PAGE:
His involvement in various student groups helped to bring about real change in City College’s course offerings, especially in the area of Puerto Rican studies and Bilingual Education. Pacheco and his peers directly confronted the power structures at CUNY. In the early 70’s, CUNY was mandated by New York State to train grade-school teachers in bilingual education. To the dismay of the students that wanted to be trained in bilingual education, the Bilingual Program headquarters was relegated to a small trailer outside of the main building.  In spite of this new mandate, Pacheco and his classmates observed that several City College bilingual education professors had no knowledge of the subject matter and even adamantly devalued the benefits of bilingual and ethnic studies to students. While in a class Pacheco’s professor proclaimed “bilingual education is the tale of the dog”.

Furious about the lack of resources allocated to the City College bilingual education program, Pacheco helped organize students to directly confront the administration in hiring new professors; thus Students for Bilingual Education was born. After planned protests that entailed student walkouts, occupation of public spaces within the main campus building, forced meetings with the administration, and other actions that disrupted the normal flow of activity on campus, City College eventually hired qualified bilingual education professors and assigned the new program a full floor in the Department of Education building. Throughout his college career Mr. Pacheco remained very socially active in vocalizing the need for social change. When he wasn’t in class, he wrote proposals, organized student government, became involved in the student senate, planned classroom takeovers and protests that included deciding who would be getting arrested, who would speak to the crowd, and what type of demonstrations would occur.

In the 1980’s Pacheco became involved in electoral politics and was a delegate for Jesse Jackson to the Democratic National Convention of 1984. In the early 1980’s, Pacheco helped found a South Bronx non-for-profit community organization known as Educadores del Pueblo (The People's Educators). There, he taught for free GED, ESL, tutored students of all ages, organized summer programs consisting of baseball, basketball, softball tournaments and leadership training for high school students. Educadores del Pueblo employed around 50 high school students through the Summer Youth Employment Program in collaboration with Simpson Street Development Association. In the professional realm, Pacheco became the Founder and Director of the Dome Project II in School District 3 in Manhattan––an alternative junior high school for kids who were frequently absent from school––a high school Spanish teacher and Coordinator of Student Activities. He was able to have a direct impact on Manhattan and Bronx youth. Pacheco proudly affirms that the high schools in which he worked maintained and sustained their bilingual education programs.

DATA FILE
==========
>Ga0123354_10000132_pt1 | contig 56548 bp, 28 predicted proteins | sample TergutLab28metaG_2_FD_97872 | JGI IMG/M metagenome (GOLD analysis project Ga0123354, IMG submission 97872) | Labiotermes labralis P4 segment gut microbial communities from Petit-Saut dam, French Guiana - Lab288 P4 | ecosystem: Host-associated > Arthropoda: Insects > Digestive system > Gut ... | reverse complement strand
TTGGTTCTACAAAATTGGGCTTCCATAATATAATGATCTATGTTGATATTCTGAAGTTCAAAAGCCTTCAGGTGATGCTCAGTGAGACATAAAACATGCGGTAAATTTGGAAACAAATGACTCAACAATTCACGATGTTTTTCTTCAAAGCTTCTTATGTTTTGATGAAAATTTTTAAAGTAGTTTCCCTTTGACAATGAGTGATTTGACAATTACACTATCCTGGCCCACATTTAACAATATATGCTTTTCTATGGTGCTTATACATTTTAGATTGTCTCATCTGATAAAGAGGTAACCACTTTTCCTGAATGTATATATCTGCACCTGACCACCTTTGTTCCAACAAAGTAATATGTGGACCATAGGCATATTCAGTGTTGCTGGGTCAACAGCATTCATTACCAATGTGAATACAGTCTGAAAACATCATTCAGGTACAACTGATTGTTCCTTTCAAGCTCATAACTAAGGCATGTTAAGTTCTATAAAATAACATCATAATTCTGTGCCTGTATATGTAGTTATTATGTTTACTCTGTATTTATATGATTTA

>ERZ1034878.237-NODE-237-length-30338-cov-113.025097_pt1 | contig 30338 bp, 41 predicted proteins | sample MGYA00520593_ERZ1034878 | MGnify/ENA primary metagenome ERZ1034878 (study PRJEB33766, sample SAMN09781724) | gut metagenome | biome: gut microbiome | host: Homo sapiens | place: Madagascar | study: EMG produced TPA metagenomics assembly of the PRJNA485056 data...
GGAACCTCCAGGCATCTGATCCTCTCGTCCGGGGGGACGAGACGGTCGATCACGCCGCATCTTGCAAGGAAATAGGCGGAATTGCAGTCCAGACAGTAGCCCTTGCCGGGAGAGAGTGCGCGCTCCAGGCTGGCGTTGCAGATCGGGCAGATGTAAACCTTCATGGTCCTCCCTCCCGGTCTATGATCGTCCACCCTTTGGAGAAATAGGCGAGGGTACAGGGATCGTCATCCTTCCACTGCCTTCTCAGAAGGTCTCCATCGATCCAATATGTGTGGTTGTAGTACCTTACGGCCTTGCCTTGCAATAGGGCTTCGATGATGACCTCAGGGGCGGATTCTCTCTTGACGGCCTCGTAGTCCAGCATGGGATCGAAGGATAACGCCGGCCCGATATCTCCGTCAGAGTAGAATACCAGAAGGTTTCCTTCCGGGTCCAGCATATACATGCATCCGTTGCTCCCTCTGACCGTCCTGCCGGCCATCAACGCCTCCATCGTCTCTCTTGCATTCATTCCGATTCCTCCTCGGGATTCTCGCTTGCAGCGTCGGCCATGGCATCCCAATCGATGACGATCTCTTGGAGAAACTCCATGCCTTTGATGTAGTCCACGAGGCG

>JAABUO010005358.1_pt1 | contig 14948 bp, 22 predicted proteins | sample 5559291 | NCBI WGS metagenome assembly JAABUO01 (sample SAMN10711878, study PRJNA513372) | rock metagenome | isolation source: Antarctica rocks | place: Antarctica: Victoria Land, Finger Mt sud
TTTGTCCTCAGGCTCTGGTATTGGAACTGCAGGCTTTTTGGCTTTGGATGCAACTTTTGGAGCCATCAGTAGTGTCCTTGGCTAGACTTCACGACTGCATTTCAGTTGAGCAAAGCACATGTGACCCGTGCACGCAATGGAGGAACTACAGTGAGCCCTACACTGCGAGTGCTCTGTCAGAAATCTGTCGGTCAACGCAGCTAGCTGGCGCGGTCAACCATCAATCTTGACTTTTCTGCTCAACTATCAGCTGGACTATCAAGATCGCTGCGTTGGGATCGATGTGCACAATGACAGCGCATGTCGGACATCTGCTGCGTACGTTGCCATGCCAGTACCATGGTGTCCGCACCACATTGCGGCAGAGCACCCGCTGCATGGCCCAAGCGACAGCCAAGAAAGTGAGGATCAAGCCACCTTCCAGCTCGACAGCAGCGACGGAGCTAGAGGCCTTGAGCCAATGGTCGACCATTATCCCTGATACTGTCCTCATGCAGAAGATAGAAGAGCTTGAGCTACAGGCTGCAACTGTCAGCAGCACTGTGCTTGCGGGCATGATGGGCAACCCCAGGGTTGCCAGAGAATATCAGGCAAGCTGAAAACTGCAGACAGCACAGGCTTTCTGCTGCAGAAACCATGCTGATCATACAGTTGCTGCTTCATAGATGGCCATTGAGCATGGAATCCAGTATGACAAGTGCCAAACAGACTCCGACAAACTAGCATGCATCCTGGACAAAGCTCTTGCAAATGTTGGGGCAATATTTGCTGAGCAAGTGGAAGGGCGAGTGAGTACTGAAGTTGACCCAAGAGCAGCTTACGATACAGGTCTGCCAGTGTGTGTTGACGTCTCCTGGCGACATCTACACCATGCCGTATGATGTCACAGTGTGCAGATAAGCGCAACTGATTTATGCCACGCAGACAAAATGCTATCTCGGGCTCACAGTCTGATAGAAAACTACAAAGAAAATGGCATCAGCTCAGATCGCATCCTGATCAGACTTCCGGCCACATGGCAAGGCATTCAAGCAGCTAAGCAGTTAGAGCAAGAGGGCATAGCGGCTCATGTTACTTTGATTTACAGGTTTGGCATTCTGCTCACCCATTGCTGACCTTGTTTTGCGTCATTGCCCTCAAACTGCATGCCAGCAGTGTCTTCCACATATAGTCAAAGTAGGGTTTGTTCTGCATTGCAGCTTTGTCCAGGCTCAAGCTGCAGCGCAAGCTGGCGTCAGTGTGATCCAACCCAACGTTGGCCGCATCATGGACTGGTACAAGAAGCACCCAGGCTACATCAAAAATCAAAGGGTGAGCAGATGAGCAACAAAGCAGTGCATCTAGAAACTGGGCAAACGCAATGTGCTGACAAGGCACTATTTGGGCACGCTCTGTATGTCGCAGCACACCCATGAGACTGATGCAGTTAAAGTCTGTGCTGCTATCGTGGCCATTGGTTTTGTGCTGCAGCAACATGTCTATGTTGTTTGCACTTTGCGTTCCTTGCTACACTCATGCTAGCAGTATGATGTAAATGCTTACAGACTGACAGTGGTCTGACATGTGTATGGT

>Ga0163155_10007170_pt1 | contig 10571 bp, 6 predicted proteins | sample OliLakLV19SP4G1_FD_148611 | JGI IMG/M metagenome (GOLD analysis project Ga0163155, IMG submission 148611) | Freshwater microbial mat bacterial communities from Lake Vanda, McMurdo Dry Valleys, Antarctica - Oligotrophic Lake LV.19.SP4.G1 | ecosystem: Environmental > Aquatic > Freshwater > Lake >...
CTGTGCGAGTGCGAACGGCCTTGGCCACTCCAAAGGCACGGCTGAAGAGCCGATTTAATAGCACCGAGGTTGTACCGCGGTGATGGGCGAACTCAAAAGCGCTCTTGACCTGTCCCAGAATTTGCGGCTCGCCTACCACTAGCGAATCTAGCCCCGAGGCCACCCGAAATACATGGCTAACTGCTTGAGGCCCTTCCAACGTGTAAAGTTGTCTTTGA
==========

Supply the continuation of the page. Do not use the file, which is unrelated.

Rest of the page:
His teaching methods often went beyond the basic curriculums provided, and included history lessons, which inspired his students to take pride in their historical roots and to actively participate in the struggles of their community. Pacheco frequently assigned readings and poetry that would be considered controversial due to the political content thus endangering his teaching job. Despite the professional risks Pacheco faced as a teacher, he continued to push the envelope to shed light on social injustices. Pacheco’s goal has always been to empower the disadvantaged, which he does through education and improving fundamental literacy levels in his community. In addition, he strives to disempower those who use their privilege to benefit themselves at the expense of the well-being of the community. When asked to describe a proud memory of community organizing Pacheco stated, “When I turn workers into revolutionaries. Like for example, after months of no heat, tenants that had taken some of the classes I offered at the community center, organized themselves, collected all the rent and paid for the oil themselves. They organized themselves into a co-op, took the landlord to court and won. It proves that once the community has the knowledge, they can empower themselves.”

Language barriers, low reading level scores and low educational levels are often cited as contributing factors to illiteracy. The provision of community GED and ESL programs like the ones Pacheco offered at his community center allows for increased access to resources ultimately improving the communities’ literacy levels. Providing people with the ability to seek out useful educational materials results in people becoming empowered to take responsibility for their own communities. Education is an important method of social justice so that our communities can move forward and hopefully close the gap on social and economic disparities.